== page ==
The Government has appointed Rohit Nandan as Chairman of Air India, a bureaucrat from the Ministry of Civil Aviation with no seeming experience of ever having run a corporation, leave alone an airline. Nothing unusual because in Air-India's long history, this is sorts who have been appointed to this position and arguably the reason for many of the airline’s problems. The lesson and the solution should apply not just to Air-India but all such Government-run corporations.

Since his appointment in early August 2011, Mr. Nandan has made all the right noises. Be that as it may, he’s perhaps not the best qualified person for this job at this perilous time. As an example, in the decade before he joined the Aviation Ministry (in a bureaucratic role), his responsibilities in Uttar Pradesh state ranged from running general administration to the welfare of the disabled and handicapped. And finally rural development. The table below breaks it up (Note: First 5 positions are in the state of Uttar Pradesh so total of 2 years of aviation experience).

Smart Suitors Exist

We don't want to get into the economic and social climate of Uttar Pradesh or take you back further in the gentleman's career, the details are all in public domain and mostly insignificant. At least for the role we are examining. Incidentally, Mr Nandan did do a 1-year MBA from the University of Hull in 2000. It’s possible he's a smart bureaucrat who has been unfairly kicked around by a vengeful political administration. But that too does not wash when it comes to being the guy trying to save a sinking airline.

SPR Foundation feels the Government could find suitors in the public sector (which is government owned too) as well. People who can run real businesses in real market conditions. Most C-suite executives in the state-owned oil and power companies (ONGC, IOC, NTPC) qualify. And there are others. Coal India Limited just became the most valued company on the Indian bourses (Market cap: Rs 246,780 crore ($55 bn).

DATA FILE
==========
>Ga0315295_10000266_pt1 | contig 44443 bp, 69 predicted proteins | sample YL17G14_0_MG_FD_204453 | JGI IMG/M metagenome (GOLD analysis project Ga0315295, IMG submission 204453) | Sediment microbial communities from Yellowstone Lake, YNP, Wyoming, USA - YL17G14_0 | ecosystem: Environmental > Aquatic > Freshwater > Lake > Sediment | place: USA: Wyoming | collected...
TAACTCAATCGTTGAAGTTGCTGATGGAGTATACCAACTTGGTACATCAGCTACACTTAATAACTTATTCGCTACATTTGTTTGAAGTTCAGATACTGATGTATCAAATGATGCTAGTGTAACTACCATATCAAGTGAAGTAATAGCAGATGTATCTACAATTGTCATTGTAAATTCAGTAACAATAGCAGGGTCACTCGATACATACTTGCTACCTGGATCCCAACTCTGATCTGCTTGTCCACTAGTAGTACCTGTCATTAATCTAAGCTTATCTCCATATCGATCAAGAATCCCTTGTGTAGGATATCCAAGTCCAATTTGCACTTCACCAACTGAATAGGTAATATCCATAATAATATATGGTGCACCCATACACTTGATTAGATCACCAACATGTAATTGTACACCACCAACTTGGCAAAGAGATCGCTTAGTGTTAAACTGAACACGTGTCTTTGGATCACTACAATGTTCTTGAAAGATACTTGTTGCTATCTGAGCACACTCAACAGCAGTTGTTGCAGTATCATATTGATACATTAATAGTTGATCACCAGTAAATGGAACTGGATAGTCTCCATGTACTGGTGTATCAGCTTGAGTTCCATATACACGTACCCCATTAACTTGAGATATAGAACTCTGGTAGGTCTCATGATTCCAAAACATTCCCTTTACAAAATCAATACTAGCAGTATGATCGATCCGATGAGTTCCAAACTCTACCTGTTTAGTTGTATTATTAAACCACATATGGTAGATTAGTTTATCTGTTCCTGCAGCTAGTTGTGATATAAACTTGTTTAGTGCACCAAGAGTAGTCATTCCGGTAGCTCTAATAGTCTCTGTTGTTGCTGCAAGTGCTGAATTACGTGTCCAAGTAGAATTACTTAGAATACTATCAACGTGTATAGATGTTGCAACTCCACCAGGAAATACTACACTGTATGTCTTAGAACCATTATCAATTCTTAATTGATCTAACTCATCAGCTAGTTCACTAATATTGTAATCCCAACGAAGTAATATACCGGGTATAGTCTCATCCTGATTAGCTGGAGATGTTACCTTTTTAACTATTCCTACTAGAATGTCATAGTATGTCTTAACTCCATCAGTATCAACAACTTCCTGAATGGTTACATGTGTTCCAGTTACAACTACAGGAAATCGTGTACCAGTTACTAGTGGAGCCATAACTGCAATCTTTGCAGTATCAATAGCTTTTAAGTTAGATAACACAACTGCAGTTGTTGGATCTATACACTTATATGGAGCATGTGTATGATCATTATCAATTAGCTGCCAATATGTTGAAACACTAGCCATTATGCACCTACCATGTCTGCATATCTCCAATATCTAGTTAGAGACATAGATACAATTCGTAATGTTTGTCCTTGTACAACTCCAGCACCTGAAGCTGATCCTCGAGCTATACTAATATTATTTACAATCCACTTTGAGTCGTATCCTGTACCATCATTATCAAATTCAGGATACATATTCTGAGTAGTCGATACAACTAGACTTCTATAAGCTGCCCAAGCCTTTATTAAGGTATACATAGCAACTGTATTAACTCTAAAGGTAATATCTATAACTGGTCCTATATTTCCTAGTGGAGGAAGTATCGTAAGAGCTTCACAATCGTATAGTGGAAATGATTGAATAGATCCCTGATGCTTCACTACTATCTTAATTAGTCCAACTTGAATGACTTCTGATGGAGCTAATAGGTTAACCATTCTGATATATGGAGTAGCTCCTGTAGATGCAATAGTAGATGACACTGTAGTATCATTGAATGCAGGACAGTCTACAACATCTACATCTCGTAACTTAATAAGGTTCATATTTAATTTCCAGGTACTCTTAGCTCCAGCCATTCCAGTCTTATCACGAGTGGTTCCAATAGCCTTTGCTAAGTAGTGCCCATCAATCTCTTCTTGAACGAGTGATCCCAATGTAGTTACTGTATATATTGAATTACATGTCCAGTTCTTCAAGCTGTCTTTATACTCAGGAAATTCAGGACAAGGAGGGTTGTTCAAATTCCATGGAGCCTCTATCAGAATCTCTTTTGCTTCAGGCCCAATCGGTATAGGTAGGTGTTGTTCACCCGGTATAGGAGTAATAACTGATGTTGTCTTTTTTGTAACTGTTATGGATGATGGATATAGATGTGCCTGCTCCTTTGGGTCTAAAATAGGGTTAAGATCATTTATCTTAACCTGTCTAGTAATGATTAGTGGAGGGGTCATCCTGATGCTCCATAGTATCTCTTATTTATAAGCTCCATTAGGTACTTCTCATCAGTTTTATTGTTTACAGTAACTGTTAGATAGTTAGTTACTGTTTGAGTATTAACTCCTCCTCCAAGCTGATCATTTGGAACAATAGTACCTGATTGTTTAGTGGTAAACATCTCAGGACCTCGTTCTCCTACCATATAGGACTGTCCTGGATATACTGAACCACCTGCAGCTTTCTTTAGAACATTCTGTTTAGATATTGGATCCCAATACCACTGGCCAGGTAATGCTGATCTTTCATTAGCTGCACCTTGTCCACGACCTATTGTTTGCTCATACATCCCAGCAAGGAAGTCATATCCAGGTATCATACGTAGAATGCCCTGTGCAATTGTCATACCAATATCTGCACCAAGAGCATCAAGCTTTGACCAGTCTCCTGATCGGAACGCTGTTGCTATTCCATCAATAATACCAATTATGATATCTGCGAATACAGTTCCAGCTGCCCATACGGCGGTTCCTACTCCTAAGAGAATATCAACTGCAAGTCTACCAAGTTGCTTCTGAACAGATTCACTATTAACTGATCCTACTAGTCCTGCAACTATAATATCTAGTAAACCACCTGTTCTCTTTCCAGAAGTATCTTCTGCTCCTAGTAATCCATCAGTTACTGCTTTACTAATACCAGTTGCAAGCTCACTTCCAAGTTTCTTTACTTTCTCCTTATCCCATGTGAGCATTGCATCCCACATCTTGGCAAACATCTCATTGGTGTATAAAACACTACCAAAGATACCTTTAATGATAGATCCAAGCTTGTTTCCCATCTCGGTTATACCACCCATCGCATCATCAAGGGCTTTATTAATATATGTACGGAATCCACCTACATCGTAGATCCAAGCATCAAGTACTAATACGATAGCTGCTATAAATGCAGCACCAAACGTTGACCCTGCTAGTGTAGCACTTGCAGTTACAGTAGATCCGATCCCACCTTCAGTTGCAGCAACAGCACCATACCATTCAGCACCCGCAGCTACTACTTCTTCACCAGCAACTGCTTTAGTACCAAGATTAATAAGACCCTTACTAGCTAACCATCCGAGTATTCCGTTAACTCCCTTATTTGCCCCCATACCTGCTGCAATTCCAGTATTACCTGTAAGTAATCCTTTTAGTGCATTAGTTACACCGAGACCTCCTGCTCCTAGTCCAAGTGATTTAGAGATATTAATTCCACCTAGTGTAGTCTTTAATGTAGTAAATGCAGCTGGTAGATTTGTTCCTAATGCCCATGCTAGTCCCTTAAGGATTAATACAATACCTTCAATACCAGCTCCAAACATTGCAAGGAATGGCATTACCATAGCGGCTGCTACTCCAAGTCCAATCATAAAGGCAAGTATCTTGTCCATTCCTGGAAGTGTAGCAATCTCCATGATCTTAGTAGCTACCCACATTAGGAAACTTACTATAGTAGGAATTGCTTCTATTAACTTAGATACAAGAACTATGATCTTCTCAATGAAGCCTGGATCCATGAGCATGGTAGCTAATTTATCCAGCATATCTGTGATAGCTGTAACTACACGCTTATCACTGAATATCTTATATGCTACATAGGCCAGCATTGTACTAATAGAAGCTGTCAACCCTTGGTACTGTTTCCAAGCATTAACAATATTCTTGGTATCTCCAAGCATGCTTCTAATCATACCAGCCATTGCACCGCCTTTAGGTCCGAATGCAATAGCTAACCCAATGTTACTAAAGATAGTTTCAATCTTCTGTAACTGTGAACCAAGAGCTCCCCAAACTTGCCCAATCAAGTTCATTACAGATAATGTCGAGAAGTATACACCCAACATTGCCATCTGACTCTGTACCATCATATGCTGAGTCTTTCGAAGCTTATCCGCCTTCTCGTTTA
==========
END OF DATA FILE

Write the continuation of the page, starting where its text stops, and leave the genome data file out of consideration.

So, what if the Government called upon N C Jha, the Chairman of Coal India, congratulates him on the good job done and offers him a real challenge. Of turning around a company that is not in a monopoly space anymore. Or, additionally, call upon someone like D K Sarraf, Director (Finance) at ONGC to take charge of finance. He was recently adjudged Best CFO in the Public Sector, an award instituted by magazine Business Today. And importantly give them the kind of freedom (its relative) they are used to now.

The Good Guys

As many of us know, Government organisations are not run badly because there is no talent within, but it’s just the wrong guys get chosen the most often. There are many bureaucrats who have run 'corporations' successfully too, including later in the private sector. R C Bhargava and Jagdish Khattar are good examples. Both joined car maker Maruti Udyog (now Maruti Suzuki) in the role of Director (Marketing) before going on to head it. Bhargava was earlier a Director at Bharat Heavy Electricals while Khattar held the CEO's position in several state-level corporations and India's Tea Board.

So, if you want to move from an administrative function to a corporate function, start a little lower. Air-India is a classic case where the totally unqualified usually land up right at the top. The Government of India must forget internal turf battles and look at calling in leadership with business experience.

Accumulated losses as we said are at Rs 22,000 crore ($4.8 bn) as of March 31 this year. Annual revenues are only around Rs 13,000 crore ($2.8 bn). Salaries are behind by several months for many employees. The other and perhaps unkind view is that this is truly a job for someone with experience running a department for the disabled.